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Connor Lane

John Condor hails from the red hot wastes of Arizona. When he isn't out looking for his next meal, usually in the form of a microwavable mac & cheese bowl or a sandwich he found on the sidewalk, he can be found in his room studying, chatting with his honey across the country, or reviewing comics. He usually sticks to the independent stuff, but occasionally he can be lured into the mainstream to read something that doesn't make him look like a complete hipster.

Lazaruses? Lazari? Lazareese?: Lazarus #11 Review

A new arc begins! Another Lazarus is introduced, Forever finally questions a family member about her origins, and Jonah Carlyle continues to have a really bad week.

Southern Bastards #4: An End and a Beginning

Jason Aaron and Jason Latour wrap up their first arc, and I tell you why this series is worthy of your attention.

Wayward #1 Review: Let's Hope it Can Find its Way Real Soon

The new Image Comic from Skullkickers' creator Jim Zub and artist Steve Cummings features catgirls and turtle demons, but somehow manages to seem a little tame.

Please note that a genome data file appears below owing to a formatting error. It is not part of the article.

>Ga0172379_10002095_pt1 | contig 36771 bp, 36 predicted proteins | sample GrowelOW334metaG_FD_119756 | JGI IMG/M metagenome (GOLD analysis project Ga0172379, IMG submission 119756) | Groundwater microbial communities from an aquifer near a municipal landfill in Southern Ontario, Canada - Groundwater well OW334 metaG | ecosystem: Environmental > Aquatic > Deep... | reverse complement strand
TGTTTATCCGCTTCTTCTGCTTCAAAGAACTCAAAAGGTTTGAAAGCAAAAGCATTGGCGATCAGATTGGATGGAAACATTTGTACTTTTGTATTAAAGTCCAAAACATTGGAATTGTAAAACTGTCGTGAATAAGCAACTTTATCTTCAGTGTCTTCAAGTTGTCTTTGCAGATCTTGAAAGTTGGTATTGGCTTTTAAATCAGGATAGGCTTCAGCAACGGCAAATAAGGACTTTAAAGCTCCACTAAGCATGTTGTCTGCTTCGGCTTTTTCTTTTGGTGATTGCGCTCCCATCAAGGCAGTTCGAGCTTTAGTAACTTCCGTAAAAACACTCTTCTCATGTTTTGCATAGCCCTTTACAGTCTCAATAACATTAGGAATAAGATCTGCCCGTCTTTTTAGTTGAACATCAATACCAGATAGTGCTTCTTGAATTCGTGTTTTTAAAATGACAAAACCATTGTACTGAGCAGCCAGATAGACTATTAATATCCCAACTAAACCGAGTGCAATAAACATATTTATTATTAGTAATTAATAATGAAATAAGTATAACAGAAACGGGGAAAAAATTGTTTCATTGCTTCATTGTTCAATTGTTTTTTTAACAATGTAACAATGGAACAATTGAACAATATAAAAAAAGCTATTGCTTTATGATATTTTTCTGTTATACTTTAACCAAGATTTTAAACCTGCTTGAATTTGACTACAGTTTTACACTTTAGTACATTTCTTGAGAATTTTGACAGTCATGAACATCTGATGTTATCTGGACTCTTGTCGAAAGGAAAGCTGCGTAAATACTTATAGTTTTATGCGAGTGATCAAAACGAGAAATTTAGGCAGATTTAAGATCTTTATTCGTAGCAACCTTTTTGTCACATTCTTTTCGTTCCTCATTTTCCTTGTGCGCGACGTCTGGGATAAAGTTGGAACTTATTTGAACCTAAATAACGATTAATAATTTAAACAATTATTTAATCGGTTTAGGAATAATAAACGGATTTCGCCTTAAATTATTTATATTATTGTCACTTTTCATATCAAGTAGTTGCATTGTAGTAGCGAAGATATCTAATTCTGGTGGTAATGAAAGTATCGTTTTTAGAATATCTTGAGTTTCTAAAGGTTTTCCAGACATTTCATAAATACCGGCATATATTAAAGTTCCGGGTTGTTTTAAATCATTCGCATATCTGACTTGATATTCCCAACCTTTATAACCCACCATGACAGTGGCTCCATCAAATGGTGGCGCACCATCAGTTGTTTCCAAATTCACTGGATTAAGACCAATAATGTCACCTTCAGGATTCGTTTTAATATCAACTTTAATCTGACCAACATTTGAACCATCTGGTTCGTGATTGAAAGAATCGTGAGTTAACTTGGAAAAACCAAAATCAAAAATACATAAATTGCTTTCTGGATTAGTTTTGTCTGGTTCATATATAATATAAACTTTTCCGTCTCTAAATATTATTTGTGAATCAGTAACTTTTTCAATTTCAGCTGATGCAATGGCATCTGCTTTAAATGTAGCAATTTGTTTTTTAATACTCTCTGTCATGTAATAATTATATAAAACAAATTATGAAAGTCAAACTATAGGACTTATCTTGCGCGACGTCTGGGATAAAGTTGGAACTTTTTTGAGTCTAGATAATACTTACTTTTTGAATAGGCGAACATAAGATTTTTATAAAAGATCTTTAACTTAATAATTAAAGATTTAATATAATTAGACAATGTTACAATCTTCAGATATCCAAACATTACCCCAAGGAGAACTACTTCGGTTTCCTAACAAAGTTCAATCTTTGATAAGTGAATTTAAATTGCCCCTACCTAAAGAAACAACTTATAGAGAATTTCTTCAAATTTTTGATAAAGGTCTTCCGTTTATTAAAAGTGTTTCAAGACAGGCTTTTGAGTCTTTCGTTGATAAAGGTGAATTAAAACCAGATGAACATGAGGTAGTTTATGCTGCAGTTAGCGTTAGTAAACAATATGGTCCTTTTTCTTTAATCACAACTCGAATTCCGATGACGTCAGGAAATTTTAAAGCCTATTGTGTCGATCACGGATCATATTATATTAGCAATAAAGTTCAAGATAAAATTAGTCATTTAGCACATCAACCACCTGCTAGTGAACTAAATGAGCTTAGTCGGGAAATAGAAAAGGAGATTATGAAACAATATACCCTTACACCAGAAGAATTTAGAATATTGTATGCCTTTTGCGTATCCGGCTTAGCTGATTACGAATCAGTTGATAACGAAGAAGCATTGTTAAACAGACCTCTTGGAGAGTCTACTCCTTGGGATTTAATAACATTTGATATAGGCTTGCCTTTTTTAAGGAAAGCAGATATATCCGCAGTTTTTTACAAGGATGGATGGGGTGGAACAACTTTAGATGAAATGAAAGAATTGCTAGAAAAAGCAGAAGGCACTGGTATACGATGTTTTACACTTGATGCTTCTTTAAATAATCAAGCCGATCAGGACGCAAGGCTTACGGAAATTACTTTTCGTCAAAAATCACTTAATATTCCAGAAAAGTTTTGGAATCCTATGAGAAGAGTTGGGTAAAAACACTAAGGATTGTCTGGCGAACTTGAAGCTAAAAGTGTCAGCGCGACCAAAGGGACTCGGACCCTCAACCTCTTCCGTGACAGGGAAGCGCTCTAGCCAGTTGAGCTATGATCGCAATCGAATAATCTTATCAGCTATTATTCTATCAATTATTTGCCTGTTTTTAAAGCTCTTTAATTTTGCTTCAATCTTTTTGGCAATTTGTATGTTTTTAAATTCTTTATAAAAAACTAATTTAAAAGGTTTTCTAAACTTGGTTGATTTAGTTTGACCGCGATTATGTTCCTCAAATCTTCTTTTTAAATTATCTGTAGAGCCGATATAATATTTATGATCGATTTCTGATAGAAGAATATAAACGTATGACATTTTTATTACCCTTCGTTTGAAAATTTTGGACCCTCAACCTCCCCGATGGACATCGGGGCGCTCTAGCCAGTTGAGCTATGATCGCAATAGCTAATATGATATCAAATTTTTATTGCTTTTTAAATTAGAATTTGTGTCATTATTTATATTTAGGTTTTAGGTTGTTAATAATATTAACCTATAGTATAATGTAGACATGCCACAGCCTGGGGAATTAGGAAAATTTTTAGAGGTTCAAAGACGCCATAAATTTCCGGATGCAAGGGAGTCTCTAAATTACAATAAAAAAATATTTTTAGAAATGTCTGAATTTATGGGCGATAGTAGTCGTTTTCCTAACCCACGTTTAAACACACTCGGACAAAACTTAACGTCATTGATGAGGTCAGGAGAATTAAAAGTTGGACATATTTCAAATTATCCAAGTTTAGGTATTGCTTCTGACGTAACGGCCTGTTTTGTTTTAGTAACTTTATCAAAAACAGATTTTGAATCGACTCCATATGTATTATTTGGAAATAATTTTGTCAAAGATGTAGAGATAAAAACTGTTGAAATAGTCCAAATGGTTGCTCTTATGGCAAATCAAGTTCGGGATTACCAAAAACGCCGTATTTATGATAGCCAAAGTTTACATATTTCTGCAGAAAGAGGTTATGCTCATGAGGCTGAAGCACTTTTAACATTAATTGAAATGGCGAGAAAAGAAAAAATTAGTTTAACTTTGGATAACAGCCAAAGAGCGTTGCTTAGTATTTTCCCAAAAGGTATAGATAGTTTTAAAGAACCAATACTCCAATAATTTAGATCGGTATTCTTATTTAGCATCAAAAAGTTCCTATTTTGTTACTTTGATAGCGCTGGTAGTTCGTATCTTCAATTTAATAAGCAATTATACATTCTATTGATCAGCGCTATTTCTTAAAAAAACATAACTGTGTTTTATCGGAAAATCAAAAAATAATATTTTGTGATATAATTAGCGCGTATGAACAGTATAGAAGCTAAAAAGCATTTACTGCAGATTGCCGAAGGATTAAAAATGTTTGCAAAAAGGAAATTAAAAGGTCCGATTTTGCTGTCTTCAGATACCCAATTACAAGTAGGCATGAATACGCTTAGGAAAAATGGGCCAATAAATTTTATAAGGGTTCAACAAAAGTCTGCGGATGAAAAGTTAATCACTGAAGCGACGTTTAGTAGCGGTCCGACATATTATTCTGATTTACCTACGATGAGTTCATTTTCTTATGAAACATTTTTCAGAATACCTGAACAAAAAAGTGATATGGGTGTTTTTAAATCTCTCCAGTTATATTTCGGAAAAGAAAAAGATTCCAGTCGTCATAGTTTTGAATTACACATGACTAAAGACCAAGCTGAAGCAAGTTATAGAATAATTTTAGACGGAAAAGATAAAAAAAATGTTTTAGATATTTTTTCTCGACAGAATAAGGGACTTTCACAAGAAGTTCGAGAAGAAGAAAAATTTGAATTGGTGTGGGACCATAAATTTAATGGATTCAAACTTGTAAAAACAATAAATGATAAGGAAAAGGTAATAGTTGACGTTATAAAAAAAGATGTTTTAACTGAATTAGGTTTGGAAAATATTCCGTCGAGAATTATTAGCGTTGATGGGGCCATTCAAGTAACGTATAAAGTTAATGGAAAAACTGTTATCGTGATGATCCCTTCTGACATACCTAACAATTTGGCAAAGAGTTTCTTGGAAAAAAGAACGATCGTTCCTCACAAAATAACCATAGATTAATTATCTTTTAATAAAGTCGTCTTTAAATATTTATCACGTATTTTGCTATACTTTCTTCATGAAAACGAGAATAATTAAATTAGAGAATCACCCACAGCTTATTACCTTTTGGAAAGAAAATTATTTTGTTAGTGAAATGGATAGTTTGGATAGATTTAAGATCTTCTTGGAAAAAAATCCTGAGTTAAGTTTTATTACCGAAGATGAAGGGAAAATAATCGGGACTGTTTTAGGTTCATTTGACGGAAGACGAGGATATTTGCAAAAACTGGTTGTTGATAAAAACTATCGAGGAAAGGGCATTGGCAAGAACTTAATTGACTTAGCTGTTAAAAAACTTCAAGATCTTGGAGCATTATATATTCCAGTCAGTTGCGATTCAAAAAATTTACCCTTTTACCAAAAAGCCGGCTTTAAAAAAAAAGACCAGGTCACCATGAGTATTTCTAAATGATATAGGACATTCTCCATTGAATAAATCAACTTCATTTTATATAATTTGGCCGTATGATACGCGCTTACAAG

Surprise, it's Really Good: Saga #22 Review (Spoilers)

Marko and Alana's relationship troubles come to a head, Prince Robot visits his dad, and Hazel is annoyingly adorable.

This Means Something: Trees #4 Review

If you read this series on a regular basis, you know I don't have nearly enough room in this teaser box to do a proper summary justice.

Starlets, Stranglings, and Plenty of Style: The Fade Out #1 Review

Ed Brubaker and Sean Phillips team-up (what a shocker!) to bring us a new series about Hollywood's dark underbelly.

Take Your Medicine: Lazarus #10 Review

After being outted as a traitor to the Carlyle family, Jonah Carlyle flees into Hock territory where the citizens are controlled by propaganda and copious amounts of pills.

Not As Smart As It Wants to Be: Genius #1 Review

In which I foolishly try to broach the subject of race in comics on the internet.

Rick Remender's All-New Image Comic: Low #1 Review

With an ever-expanding sun cooking up Earth's surface, the last vestiges of humanity have built massive cities under the ocean for safety.